Town warns it may withdraw rescue services from highways

Paul Bickford/NNSL photo Deputy mayor Donna Lee Jungkind, left, and Fire Chief Ross Potter stand next to a rescue vehicle at the Fire Hall.

Paul Bickford/NNSL photo
Deputy mayor Donna Lee Jungkind, left, and Fire Chief Ross Potter stand next to a rescue vehicle at the Fire Hall.

The Town of Hay River says it doesn’t want to do it but it is prepared to withdraw rescue services from highways outside of its boundaries.

That’s if a funding arrangement for operation and maintenance of the service can’t be reached with the GNWT.

Town council called a public meeting on Nov. 22 to advise residents of what might be a controversial and emotional showdown with the GNWT.

“It puts us in a bad spot where we want to be good neighbours and we want to make sure that, if somebody is hurt on the highway, we can go out and reach out and get them,” said Mayor Brad Mapes. “But we need to be able to cover our costs for that.”

According to deputy mayor Donna Lee Jungkind, the town spends about $300,000 annually to cover operation and maintenance of the rescue services.

“And that’s before we even do a call,” she said. “That’s to have the equipment, to have it in our garages, to have the supplies, to do the training, to have people here available ready to do those calls.”

The town gets no GNWT funding for operation and maintenance of the service.

Yet, it offers rescue services to about 800 kilometres of highway outside town limits – south to the NWT/Alberta border, all the way to Fort Resolution, halfway to Fort Smith and halfway to Fort Simpson, according to Fire Chief Ross Potter.

Speaking to The Hub the day after the public meeting, Jungkind stressed the town is prepared to withdraw the rescue services, if necessary.

“We haven’t come up with that time yet,” she said. “We have some councillors who have a specific time that they’re thinking about right now that they would like to see.”

However, Jungkind said no motion has been presented to council.

“Over the next two to three weeks, we’ll have to see what the government comes back to us with to decide what that date might be,” she said. “But is there potentially going to be a date? Yes.”

Jungkind said that means the town might be just weeks away from setting a withdrawal date.

“We don’t want to do it but absolutely it could possibly happen,” she said. “There’s absolutely no doubt that, if the next couple of weeks don’t go well, there can be a date delivered to the GNWT to tell them when we would be stopping services.”

Kevin Brezinski, director of public safety with the Department of Municipal and Community Affairs , said he has previously heard the funding concerns from Hay River.

However, he said the existing funding program is set up for capital projects, not operation and maintenance.

“At the moment, there’s $185,000 available through the ground ambulance and highway rescue service funding program,” he said, noting that amount is for all of the NWT and supports training, minor equipment purchases and minor infrastructure.

“It’s available to all communities that deliver services of that nature and, as we all know, there are multiple communities in the system that have needs of that nature,” he said.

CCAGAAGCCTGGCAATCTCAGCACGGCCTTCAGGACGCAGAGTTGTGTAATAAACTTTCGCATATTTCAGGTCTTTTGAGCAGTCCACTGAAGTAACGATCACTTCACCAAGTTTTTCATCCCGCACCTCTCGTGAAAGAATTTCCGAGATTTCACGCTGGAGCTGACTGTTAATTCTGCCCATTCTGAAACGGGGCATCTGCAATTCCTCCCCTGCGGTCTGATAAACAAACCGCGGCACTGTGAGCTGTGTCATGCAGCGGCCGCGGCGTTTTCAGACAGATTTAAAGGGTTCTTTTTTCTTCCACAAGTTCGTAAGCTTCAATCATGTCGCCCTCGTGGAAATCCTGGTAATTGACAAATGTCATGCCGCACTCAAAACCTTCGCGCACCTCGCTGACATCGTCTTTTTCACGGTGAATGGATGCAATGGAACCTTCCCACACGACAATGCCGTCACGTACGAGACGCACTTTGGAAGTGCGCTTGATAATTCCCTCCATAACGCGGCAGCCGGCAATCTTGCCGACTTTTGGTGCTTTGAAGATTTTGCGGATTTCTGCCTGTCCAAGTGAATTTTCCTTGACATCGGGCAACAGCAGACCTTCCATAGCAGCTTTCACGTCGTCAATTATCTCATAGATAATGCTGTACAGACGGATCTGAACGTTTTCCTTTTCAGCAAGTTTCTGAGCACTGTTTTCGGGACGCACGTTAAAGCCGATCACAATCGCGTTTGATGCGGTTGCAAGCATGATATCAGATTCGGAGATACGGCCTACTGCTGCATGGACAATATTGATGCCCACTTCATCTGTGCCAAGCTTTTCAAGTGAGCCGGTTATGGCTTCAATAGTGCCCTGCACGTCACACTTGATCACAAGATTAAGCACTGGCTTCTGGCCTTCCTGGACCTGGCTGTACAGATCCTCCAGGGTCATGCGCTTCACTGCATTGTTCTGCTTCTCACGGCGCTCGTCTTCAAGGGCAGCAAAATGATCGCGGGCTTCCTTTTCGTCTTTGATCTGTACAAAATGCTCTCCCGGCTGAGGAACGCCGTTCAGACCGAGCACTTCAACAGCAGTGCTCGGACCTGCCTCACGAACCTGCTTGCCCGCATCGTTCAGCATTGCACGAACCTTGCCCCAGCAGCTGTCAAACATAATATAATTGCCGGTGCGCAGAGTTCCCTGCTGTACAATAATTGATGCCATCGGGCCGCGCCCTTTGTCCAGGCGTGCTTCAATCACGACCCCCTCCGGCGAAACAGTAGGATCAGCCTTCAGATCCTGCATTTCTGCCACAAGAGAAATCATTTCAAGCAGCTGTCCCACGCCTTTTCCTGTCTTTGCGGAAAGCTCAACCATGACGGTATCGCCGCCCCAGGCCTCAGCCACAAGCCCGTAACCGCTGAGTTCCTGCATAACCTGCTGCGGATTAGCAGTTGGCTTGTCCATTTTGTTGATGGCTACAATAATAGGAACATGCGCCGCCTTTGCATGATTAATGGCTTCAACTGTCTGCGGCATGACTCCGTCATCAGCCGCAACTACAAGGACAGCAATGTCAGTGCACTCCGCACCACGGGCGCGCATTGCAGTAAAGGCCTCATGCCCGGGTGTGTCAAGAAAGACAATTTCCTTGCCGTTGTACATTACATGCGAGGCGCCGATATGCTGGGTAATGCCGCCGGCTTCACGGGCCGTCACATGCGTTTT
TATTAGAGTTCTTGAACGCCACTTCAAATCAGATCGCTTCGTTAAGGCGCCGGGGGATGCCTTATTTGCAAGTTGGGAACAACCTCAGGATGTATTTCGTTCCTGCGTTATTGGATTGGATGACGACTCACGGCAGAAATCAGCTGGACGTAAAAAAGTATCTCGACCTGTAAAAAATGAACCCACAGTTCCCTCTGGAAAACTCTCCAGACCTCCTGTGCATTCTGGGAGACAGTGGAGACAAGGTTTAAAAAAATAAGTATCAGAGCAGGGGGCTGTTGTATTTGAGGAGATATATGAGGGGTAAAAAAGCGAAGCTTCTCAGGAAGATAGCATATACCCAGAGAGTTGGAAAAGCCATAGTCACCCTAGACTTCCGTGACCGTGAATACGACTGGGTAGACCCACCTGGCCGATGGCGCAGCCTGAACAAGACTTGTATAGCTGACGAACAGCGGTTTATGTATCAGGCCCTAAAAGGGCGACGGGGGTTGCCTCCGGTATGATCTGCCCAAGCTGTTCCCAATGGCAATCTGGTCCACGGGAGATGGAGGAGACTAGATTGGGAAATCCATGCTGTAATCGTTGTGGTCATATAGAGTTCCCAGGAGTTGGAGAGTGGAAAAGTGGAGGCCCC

Brezinski said the program used to offer $400,000 but that was reduced to $185,000 this year.

“It also recognized that, at the end of the day, some good progress had been made over the last eight or nine years,” he said, noting about $1.8 million was doled out since 2007.

And Brezinski said about $400,000 of that went to Hay River.

The program wasn’t designed for operation and maintenance, he said. “And the reason for that is communities, as we all know, get other funding streams from the GNWT. One being operation and maintenance.”

Jungkind said the cut in capital funding for highway rescue was kind of the last straw.

Normally, the town gets about $50,000 in capital funding, but it was cut to $21,000 this year.

Brezinski said Hay River is the only community that Municipal and Community Affairs has been hearing concerns from about the funding arrangement, and places like Yellowknife and Fort Simpson seems to be doing quite well.

“And that’s as a result of their cost-recovery efforts through fees that they level through their bylaws,” he said. “And we’ve extended an olive branch to Hay River to try to sort of work toward understanding the gaps and deficiencies and challenges there. That work is yet to be done.”

Hay River also charges fees for calls outside its boundaries but faces challenges in collecting.

Brezinski said, if the request from Hay River is for $300,000 for operation and maintenance, there is work ahead.

The official said he would not even contemplate answering a hypothetical question about a possible withdrawal of service by Hay River.

At the Nov. 22 meeting, town council said highway rescue services are provided in Inuvik and Behchoko through contractual arrangements.

Brezinski said health authorities in those communities offer ground ambulance services through different funding arrangements.

Jungkind said the bottom line is council doesn’t think it’s fair that Hay River residents should pay to provide a service that should be paid for by the GNWT.

And she added Hay River has provided the service for decades.

The town will seek support from Enterprise, the Hay River Reserve, Fort Resolution, Fort Smith, Kakisa, Fort Providence and Fort Simpson in its dispute with the government.

Mapes said one easy solution, which he has already pitched to the territorial government, would be that Hay River would still respond to emergencies on the highway but bill the GNWT for the cost.

The mayor said it would be very hard for Hay River to cut off the rescue service but the town needs to play a “little bit of hardball” on the funding issue.

–Paul Bickford